You may wonder why I split up my look at Siouxsie And The Banshees into two parts. You may wonder why there are two parts at all considering the first part was a complete story. Thing is, I have gotten to like and appreciate the band more as time goes on. I’m not under the impression they were particularly groundbreaking, or musically instrumental in music history. Simply, Siouxsie And The Banshees were a good band that sort of seems to get overlooked these days, even by people who remember the band.
“Hong Kong Garden”
Starting out in the mid 70s in the London punk scene Siouxsie Sioux and bassist Steve Severin were part of a group of Sex Pistols fans. They eventually started their own band, one that features Sid Vicious on drums and Marco Pirroni on guitar – if only for one gig (and one that was less of a set than an organized improv). It didn’t take long for Sioux and Severin to get serious about the band, get a “real” line-up, then work on some actual songs.
The Scream is the debut album by Siouxsie And The Banshees, released in 1978 and it is considered by some to mark the transition from punk to post-punk. As an album, I don’t like it. But that’s me. It’s alright, I’ll listen to it, but maybe it was because I got into the band a bit later (which I will get to shortly), but this era of the band just doesn’t “do it” for me. And their cover of “Helter Skelter” is grating.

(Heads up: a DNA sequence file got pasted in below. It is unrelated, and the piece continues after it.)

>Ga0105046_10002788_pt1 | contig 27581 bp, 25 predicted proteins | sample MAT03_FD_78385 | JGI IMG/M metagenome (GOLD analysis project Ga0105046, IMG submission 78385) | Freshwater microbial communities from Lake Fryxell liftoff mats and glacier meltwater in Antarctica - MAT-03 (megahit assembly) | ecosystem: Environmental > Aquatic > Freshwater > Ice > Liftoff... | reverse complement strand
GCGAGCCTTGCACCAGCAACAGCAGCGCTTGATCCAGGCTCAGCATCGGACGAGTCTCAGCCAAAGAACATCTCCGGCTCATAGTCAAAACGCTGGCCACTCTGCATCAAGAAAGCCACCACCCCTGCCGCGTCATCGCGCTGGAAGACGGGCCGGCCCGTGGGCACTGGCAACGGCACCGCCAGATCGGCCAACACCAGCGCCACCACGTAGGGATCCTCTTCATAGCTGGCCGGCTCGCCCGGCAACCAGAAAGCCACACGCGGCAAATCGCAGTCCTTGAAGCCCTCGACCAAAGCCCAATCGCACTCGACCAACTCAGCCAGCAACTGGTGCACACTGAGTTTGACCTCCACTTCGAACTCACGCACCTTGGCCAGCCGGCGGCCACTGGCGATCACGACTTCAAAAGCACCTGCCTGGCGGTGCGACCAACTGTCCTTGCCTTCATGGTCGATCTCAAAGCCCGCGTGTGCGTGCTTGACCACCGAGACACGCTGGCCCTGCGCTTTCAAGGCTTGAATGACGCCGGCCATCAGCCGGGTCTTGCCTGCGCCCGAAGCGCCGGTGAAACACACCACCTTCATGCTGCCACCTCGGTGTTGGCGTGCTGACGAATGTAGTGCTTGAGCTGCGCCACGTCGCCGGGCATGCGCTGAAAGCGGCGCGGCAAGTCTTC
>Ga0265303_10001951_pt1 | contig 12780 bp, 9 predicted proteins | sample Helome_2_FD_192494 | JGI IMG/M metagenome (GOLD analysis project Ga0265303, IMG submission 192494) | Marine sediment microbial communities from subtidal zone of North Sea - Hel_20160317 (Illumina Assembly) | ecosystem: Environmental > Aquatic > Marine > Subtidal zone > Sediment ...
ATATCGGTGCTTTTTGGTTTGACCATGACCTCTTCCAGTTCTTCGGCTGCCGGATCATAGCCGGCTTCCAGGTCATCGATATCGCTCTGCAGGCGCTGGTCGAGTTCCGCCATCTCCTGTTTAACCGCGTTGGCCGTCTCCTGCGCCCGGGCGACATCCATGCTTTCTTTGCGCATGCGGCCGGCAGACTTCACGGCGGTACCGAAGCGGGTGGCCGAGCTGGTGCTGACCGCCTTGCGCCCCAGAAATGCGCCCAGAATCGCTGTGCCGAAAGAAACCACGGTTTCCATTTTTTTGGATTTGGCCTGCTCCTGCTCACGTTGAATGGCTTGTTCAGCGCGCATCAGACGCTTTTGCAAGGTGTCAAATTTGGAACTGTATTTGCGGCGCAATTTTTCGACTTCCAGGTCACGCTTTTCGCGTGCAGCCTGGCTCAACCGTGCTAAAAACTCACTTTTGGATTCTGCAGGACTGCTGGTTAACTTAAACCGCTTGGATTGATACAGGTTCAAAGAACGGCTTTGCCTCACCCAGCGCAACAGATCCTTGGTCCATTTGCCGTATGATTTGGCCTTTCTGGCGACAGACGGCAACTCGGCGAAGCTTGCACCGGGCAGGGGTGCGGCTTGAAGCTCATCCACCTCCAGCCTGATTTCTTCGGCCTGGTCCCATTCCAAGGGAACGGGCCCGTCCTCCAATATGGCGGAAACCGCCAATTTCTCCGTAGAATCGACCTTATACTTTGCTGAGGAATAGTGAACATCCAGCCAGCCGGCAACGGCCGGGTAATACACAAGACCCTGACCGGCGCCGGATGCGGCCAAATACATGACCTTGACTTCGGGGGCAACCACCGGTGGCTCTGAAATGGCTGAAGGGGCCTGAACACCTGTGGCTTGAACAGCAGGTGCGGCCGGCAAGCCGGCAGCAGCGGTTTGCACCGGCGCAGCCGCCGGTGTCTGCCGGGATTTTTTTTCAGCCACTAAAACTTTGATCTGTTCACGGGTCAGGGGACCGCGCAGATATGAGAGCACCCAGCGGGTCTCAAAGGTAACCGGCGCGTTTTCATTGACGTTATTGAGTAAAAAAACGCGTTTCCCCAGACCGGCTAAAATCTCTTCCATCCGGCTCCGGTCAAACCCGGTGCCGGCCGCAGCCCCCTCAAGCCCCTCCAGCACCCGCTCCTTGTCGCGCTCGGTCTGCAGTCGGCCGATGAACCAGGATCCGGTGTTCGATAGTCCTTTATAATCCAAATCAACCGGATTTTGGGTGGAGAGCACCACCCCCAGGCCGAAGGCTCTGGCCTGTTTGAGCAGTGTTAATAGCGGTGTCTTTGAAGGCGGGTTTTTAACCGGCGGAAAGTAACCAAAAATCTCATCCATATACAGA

“Drop Dead/Celebration” (B-side to “Happy House)
A couple of albums and a couple of personnel changes later the band settled on a sound that was less harsh but still at times challenging. The core of the lineup would be Siouxsie on vocals, Severin on bass and Budgie on drums – from the third album onward throughout the rest of the band’s career. The guitar slot (as well as an occasional keyboardist) would be rotating. Even Robert Smith from The Cure was in there at one point, going on tour and recording an album.
“Dazzle” (Glamour Mix)
While the band’s popularity had grown, at least in certain segments of the college radio market, it wasn’t until 1986 or so that I was introduced to Siouxsie And The Banshees. The singles “Cities In Dust” from Tinderbox and “The Passenger” from the covers album Through The Looking Glass were constantly played – so much so that I kind of got sick of them. They were enough to get me interested in the band and at this point I had some money and time so I was able to start picking up stuff from their back catalog (along with several other bands as I was in full music discovery at this point in my life).
“Trust In Me” (Yes, from The Jungle Book)
In 1988 Peepshow was released, which I discussed previously. By now the band was musically so far removed from its origins so as to be unrecognizable. And I like it. I prefer the lush, moody, almost gothic style of pop music that wasn’t necessarily trying to be popular. The band even flirted with mainstream success for a while during this period.
“Are You Still Dying Darling?” (B side of “The Killing Jar”)
Eventually Siouxsie And The Banshees decided to stop being a band. Their record label dropped them, and the constant hassle of having to recruit new guitarists (and keyboardists) along with the increasingly complex musical arrangements meant it was getting more and more difficult to carry on, especially without any support from a record label (as one needed back then for an act of their stature).
Siouxsie and Budge would carry on at The Creatures, but that will be for a different post.
“Face To Face”